It’s all in contrast to the current gym and fitness scene in the city, to say the least. There’s no disputing the rise in gym culture over the past few years, as people take to the benches and attend circuit training to get fit, boost their self-confidence, and get an all-important endorphin rush, the latter being an increasing point of discussion within the overall mental-health discourse. But with a number of new gyms opening up around the city, O’Driscoll is emphatic about creating an inclusive space, where the kind of gatekeeping that can sometimes happen in regular gyms, and the intimidation inherent for some people to working with fitness equipment, becomes a non-issue. “When we first opened, one of the first installments was a café, put right in the centre, creating a social atmosphere for a physical lifestyle and culture, was the idea. Not to say you’re a gym-goer, but that it’s more a lifestyle, you meet people you already know, like the ‘Cheers’ of the gym world. There’s no obligation to exercise in one format here, no dogmatic view. I teach the content I teach, I keep it as broad as I can, without restrictions on the members to not explore their own approach. We shake hands and meet each other, and that was the idea. In this setting, also, it’s more attractive to those who aren’t drawn into the gym scene. I wanted to offer an alternative.”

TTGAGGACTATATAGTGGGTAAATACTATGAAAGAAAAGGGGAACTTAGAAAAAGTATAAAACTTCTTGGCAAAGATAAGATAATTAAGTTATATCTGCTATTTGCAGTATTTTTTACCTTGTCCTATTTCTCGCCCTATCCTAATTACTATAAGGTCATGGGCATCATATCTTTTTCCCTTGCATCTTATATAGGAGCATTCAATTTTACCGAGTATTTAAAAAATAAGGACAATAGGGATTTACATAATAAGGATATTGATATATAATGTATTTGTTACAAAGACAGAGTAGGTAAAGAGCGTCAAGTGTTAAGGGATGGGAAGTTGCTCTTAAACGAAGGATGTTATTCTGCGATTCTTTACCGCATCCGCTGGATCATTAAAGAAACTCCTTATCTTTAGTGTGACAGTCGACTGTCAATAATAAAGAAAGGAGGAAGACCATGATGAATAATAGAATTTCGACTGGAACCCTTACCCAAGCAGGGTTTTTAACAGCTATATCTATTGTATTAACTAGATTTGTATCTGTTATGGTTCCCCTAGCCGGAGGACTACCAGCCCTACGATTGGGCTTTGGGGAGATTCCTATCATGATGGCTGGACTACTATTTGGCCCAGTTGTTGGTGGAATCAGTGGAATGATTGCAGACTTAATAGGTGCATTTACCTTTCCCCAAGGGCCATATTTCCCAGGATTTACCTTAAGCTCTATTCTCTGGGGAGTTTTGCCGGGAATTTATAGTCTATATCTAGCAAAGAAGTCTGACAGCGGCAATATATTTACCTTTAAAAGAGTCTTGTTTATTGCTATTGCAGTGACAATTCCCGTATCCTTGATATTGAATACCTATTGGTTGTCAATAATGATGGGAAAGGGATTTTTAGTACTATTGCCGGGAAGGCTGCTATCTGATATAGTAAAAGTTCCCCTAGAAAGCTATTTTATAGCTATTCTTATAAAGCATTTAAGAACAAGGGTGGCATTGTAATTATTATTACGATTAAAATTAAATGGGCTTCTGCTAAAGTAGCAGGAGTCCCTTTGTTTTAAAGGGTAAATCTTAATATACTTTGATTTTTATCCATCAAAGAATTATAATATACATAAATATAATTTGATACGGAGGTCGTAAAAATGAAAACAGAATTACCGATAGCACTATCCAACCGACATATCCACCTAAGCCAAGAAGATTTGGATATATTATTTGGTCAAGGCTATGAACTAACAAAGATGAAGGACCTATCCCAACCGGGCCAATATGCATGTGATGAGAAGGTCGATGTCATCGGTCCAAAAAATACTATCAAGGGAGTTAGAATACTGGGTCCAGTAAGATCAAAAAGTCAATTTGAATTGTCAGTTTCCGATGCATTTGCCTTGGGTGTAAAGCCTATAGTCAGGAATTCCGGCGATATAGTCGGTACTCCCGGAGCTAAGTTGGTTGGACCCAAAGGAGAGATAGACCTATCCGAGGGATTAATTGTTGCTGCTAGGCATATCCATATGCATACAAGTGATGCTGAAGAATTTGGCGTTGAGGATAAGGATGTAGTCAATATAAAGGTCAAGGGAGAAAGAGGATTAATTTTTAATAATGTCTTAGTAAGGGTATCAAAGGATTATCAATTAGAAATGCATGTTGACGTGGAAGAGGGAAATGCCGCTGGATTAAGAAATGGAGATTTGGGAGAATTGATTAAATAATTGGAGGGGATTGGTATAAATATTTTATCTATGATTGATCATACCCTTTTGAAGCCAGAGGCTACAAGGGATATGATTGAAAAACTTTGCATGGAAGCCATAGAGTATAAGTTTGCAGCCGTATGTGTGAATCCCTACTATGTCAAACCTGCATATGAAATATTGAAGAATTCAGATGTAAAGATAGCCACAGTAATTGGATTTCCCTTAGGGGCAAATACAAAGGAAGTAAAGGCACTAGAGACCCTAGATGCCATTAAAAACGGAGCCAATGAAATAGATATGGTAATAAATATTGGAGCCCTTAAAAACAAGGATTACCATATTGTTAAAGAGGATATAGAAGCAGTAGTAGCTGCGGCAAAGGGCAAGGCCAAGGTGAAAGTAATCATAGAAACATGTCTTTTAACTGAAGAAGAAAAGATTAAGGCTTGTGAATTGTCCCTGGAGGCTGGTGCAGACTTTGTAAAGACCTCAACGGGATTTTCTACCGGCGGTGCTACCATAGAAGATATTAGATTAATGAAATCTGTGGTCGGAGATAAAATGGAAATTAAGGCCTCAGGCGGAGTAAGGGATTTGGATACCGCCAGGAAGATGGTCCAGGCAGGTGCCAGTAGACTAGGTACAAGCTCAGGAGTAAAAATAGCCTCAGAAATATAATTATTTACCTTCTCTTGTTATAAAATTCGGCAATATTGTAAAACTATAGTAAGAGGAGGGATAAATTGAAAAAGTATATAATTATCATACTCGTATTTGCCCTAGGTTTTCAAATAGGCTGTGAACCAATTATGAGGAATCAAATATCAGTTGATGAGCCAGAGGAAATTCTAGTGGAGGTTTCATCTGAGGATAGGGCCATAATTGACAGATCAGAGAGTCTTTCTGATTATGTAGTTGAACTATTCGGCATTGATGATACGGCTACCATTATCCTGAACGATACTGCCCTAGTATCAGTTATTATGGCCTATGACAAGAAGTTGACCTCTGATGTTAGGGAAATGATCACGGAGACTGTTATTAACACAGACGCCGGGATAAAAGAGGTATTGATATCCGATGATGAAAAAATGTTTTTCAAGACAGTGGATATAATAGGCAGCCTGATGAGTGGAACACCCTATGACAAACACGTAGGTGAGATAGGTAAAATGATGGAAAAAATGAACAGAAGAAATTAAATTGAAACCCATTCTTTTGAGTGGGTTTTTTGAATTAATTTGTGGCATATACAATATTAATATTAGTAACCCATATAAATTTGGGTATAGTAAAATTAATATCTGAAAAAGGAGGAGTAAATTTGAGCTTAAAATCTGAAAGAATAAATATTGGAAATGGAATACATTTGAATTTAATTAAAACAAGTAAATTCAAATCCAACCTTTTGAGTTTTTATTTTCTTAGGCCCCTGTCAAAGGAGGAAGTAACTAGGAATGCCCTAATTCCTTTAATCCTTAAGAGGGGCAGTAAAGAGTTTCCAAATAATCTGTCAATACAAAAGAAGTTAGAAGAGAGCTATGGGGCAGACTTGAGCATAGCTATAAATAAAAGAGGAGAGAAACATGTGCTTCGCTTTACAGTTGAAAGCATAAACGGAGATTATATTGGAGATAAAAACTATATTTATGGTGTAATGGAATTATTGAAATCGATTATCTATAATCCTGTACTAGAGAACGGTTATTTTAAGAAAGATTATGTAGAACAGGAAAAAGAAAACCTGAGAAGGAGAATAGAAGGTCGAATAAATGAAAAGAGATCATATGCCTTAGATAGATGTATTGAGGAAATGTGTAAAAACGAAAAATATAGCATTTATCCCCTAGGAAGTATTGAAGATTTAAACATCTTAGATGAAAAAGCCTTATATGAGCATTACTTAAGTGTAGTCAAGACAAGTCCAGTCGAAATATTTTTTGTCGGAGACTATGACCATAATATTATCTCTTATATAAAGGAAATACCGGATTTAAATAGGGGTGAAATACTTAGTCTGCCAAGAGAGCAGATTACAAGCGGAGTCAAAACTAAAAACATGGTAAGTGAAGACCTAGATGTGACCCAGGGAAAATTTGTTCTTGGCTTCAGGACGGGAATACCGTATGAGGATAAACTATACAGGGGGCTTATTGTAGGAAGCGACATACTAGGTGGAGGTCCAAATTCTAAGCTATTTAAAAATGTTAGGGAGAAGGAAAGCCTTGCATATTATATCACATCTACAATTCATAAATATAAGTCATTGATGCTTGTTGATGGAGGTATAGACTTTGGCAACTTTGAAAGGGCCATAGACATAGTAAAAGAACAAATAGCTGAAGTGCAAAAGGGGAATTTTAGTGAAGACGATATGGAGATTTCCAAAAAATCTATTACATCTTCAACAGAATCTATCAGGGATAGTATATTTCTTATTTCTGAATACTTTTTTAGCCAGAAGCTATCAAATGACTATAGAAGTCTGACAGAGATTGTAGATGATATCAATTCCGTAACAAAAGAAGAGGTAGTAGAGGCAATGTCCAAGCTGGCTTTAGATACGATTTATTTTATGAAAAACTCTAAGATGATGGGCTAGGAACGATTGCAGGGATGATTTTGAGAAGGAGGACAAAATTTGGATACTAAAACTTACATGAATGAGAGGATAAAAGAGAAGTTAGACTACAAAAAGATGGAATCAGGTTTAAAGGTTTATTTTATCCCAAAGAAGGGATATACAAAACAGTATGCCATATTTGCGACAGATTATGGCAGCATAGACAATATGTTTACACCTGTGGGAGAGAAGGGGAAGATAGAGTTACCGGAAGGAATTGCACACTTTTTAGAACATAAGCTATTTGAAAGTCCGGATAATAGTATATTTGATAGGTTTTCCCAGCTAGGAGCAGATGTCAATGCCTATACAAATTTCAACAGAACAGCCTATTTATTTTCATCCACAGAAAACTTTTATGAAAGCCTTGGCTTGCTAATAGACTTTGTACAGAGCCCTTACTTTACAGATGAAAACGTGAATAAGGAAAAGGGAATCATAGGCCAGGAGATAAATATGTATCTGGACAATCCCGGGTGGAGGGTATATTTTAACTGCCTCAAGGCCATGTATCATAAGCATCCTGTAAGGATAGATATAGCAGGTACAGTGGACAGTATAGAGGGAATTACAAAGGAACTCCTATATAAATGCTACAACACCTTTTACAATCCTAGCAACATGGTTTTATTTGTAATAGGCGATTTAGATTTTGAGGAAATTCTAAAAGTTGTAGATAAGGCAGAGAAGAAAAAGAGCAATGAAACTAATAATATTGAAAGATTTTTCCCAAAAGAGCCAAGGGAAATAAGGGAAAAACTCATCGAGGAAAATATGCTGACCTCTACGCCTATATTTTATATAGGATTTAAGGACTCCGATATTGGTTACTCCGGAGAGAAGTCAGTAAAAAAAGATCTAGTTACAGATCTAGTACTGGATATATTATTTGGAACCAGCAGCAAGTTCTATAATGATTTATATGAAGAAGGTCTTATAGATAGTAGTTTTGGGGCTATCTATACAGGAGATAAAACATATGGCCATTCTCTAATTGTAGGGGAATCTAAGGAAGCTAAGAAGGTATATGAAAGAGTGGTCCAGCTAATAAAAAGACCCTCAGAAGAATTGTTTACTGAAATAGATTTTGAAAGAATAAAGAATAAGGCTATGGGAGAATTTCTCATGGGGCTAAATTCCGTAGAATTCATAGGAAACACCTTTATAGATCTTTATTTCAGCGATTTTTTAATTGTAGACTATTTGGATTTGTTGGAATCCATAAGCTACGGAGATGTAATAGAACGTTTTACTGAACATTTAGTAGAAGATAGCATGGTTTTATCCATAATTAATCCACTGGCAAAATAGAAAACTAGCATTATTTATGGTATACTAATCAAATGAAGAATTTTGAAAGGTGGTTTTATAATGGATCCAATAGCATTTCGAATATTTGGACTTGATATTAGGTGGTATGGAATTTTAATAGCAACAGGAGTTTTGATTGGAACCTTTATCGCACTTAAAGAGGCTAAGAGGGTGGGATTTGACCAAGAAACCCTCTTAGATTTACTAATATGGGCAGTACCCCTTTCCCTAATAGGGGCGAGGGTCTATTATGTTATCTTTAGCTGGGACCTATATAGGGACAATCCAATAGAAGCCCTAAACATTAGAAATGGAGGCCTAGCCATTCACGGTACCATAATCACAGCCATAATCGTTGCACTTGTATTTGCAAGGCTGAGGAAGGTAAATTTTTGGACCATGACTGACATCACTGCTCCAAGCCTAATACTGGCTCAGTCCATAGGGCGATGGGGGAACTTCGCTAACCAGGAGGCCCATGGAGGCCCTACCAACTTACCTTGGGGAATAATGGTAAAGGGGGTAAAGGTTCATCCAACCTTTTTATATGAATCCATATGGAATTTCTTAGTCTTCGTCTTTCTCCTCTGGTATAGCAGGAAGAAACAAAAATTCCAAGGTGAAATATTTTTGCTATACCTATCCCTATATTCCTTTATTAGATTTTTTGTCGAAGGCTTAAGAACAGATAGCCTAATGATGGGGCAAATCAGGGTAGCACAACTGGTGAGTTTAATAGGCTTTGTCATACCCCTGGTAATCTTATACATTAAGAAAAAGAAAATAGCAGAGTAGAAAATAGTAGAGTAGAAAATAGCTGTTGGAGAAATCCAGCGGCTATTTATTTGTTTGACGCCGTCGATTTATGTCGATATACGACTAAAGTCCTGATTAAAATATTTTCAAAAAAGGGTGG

It’s January, and the natural course of events dictates that people venture trepidatiously into gyms at hotels and other locations around the city, prompted into action by the dawning of a new calendar year, and the traditional cocktails of well-meaning New Years’ resolutions and a seeming carnival of advertising that negatively reinforces peoples’ perceptions of themselves. Playing on insecurities by leading advertising campaigns with unreasonably attractive models and vaguely aspirational sloganeering, the intimidation factor is both a draw for facilities and an eventual turn-off. For O’Driscoll, the inclusive atmosphere at Café Move is aimed at helping trainees avoid that cycle, and play to their own strengths. “We don’t offer fat loss, and we accept anybody in whatever way they show up. We’re more interested in physical ability and whatever that is to the individual. Wherever they’re coming from, wherever they’d like to go, we’d like to be part of the assistance, and offer an environment where they’re not under pressure to adhere to a particular aesthetic, because that’s absurd to me. I believe weight loss, etc. is a by-product of tweaking of one’s lifestyle to improve their physical ability and their quality of life. Nor is it driven by what they ‘ought to’, or ‘should’. Because those negative motivations burn out quite quickly, I’d prefer it to be something that gives them an improved experience of life. ‘Now I can go hillwalking, now I can play with my kids, now I can have fun with my own body.’ Whatever that is to them, I’d like to be part of. And that perpetuates itself, being around others, without the sense of judgement.”